Despite its vast number of applications – these are just a small sample – the possibilities of AFM are not yet exhausted. Future trends involve optimised tips and combinations with other techniques, for example to simultaneously determine surface structure and fluorescence or electrical properties (Müller et al., 2006). Speed is another issue: recently, an AFM has been developed with which biological processes such as chromosome replication and segregation, phagocytosis and protein synthesis can be imaged in real time, up to 1000 times faster than was previously possible (Ando et al., 2008).
Are you now itching to come up with your own applications for AFM? Then you might want to try and follow Philippe Jeanjacquot’s instructionsw2 for building your own instrument at school. It is a time-consuming project, but he and his students managed to create a feasibly low-cost microscope. There is one important catch though: you will need a vibration-free environment to set it up, such as a quiet cellar. If you can find that, your enthusiasm and ingenuity are the only limitations.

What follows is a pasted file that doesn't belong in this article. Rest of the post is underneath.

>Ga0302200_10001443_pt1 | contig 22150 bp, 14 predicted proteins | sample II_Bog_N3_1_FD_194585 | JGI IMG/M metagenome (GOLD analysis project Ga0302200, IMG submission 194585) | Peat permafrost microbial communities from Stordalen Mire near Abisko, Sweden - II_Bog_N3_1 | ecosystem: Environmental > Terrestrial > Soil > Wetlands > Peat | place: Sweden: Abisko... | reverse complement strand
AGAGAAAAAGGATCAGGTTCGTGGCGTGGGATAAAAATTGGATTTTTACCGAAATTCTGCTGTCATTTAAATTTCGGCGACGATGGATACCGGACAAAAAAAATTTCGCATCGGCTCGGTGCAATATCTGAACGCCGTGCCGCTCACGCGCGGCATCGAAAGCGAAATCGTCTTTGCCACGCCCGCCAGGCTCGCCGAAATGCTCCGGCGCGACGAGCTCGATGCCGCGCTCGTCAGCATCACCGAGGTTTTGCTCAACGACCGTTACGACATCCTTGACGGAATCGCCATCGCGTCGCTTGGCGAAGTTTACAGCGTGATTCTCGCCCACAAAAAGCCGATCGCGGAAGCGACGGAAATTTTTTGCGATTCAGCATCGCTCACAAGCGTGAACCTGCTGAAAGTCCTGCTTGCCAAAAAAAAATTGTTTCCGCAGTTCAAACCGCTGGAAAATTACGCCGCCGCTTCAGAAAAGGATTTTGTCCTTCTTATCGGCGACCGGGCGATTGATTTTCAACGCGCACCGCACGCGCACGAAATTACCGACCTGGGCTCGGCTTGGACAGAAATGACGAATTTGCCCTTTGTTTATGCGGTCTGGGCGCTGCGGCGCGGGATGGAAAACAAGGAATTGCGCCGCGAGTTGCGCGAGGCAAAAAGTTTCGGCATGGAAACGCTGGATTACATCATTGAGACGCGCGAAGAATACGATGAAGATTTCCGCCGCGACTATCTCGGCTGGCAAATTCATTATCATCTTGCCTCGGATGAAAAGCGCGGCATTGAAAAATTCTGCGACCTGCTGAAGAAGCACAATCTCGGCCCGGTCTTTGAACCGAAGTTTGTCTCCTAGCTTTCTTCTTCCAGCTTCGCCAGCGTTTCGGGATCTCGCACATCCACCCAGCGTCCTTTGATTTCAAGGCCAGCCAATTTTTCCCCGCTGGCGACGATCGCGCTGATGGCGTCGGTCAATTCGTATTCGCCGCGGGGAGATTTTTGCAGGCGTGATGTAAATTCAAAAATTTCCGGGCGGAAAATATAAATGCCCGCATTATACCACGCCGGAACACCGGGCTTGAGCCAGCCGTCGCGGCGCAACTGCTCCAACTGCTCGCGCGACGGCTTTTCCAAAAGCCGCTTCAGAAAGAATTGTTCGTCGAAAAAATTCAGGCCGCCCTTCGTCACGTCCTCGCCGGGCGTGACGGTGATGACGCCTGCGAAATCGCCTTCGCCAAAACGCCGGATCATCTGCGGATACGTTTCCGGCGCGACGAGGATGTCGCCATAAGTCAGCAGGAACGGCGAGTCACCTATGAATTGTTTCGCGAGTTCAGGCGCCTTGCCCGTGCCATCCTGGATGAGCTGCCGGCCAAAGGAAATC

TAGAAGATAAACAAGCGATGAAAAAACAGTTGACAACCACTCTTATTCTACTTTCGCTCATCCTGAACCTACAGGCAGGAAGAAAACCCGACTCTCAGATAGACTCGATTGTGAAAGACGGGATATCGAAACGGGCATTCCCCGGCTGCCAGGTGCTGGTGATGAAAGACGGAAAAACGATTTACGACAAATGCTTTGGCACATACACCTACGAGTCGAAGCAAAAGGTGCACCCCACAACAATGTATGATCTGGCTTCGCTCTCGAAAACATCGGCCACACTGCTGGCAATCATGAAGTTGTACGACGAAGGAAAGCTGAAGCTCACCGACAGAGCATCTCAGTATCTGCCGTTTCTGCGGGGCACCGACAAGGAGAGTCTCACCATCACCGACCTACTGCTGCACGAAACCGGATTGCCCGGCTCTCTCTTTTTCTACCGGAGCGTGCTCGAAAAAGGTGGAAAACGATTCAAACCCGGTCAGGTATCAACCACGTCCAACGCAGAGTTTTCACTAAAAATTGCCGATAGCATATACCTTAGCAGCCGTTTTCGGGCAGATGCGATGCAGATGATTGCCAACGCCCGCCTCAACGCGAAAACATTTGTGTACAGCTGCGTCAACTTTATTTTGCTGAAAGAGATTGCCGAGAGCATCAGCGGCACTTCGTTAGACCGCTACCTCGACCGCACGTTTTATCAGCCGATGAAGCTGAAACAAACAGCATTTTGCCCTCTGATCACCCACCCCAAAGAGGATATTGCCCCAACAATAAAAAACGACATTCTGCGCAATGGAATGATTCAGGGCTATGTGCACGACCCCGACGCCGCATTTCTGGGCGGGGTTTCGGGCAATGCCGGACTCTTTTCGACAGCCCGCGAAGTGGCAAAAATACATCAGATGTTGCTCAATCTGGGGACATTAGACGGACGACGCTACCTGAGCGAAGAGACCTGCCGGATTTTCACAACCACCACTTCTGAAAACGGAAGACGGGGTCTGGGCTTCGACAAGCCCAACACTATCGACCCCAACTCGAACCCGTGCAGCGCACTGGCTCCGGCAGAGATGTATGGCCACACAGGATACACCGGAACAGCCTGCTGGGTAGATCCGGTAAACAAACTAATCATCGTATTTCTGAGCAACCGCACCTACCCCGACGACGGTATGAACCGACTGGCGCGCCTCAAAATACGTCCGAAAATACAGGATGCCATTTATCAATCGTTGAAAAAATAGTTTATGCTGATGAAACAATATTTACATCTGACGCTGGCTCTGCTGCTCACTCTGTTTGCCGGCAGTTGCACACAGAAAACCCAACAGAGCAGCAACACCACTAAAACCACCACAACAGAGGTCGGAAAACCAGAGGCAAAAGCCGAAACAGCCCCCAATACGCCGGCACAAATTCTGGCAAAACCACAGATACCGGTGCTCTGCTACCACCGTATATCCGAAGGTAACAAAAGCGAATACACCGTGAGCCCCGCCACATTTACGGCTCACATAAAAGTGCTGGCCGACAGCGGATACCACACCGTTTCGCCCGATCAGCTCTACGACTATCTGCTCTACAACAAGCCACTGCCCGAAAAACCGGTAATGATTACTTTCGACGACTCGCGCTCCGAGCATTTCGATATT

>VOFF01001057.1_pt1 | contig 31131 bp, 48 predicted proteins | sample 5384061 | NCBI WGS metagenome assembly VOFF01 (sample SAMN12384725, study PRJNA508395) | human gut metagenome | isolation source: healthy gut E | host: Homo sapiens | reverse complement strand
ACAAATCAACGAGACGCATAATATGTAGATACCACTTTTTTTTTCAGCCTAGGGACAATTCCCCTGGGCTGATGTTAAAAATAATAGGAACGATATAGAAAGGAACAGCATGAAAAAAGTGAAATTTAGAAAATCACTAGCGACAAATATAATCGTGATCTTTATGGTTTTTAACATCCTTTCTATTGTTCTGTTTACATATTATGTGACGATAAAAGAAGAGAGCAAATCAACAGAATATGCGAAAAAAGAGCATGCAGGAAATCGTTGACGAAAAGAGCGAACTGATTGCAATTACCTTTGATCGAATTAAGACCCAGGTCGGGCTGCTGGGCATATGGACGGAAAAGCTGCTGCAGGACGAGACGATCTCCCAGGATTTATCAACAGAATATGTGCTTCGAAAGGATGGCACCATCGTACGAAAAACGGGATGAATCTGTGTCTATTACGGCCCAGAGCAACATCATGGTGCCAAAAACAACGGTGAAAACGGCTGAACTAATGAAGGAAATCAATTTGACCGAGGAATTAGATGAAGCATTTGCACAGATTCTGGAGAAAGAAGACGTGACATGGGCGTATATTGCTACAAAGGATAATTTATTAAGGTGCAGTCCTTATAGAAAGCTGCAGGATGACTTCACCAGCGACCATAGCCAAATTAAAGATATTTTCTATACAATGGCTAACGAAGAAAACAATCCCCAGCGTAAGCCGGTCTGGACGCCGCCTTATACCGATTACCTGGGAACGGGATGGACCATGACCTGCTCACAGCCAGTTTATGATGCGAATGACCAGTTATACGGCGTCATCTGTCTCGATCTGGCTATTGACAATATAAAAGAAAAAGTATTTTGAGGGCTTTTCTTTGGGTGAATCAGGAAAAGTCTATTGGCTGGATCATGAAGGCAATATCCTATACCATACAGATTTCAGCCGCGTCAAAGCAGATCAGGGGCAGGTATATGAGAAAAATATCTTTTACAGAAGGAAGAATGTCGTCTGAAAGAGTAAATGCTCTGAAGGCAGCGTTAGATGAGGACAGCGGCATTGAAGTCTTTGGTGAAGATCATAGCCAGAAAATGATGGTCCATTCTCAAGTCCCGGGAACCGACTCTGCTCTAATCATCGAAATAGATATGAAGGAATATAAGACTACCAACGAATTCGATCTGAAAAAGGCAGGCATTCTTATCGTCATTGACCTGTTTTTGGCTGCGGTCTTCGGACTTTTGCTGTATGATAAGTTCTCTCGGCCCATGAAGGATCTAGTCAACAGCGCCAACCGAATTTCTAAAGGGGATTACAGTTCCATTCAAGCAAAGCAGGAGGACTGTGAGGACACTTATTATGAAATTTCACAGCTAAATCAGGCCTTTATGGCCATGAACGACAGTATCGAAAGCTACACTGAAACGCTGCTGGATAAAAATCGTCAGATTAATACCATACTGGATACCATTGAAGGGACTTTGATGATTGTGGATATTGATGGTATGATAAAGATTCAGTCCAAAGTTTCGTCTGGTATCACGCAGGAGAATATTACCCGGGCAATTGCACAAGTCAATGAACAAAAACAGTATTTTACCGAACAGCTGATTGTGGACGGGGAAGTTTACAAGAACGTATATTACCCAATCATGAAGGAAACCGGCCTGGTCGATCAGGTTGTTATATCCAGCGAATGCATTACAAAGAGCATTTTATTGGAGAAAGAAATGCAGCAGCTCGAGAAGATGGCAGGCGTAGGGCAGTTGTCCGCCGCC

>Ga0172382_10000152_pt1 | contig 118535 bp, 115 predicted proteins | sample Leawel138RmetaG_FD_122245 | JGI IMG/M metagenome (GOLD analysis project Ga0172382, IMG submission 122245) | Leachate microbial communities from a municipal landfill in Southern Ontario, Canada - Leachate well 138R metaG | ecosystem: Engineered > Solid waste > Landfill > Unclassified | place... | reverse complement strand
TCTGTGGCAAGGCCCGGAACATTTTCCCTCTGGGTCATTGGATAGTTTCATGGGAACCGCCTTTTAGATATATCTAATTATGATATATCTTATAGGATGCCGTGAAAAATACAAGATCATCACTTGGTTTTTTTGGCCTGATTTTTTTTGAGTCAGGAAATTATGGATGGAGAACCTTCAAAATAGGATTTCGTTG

Al-Ahmad A et al. (2010) Biofilm formation and composition on different implant materials in vivo. Journal of biomedical materials research. Part B, Applied Biomaterials 95(1): 101-109. doi: 10.1002/jbm.b.31688
Ando T et al. (2008) High-speed AFM and nano-visualization of biomolecular processes. Pflügers Archiv: European journal of physiology 456(1): 211-225. doi: 10.1007/s00424-007-0406-0
Basnar B, Willner I (2009) Dip-pen-nanolithographic patterning of metallic, semiconductor, and metal oxide nanostructures on surfaces. Small 5(1): 28-44. doi: 10.1002/smll.200800583
de Farias Viégas Aquije GM et al. (2010) Cell wall alterations in the leaves of fusariosis-resistant and susceptible pineapple cultivars. Plant Cell Reports 29(10): 1109-1117. doi: 10.1007/s00299-010-0894-9
Finlay JA et al. (2010) Barnacle settlement and the adhesion of protein and diatom microfouling to xerogel films with varying surface energy and water wettability. Biofouling: The Journal of Bioadhesion and Biofilm Research 26(6): 657-666. doi: 10.1080/08927014.2010.506242
Gozen BA, Ozdoganlar OB (2010) A rotating-tip-based mechanical nano-manufacturing process: nanomilling. Nanoscale Research Letters 5(9): 1403-1407. doi: 10.1007/s11671-010-9653-7. The full text article is freely available online.
Kimyai S et al. (2011) Effect of three prophylaxis methods on surface roughness of giomer. Medicina Oral, Patología Oral y Cirugía Bucal 16(1): e110-e114. doi: 10.4317/medoral.16.e110. The full text article is freely available online.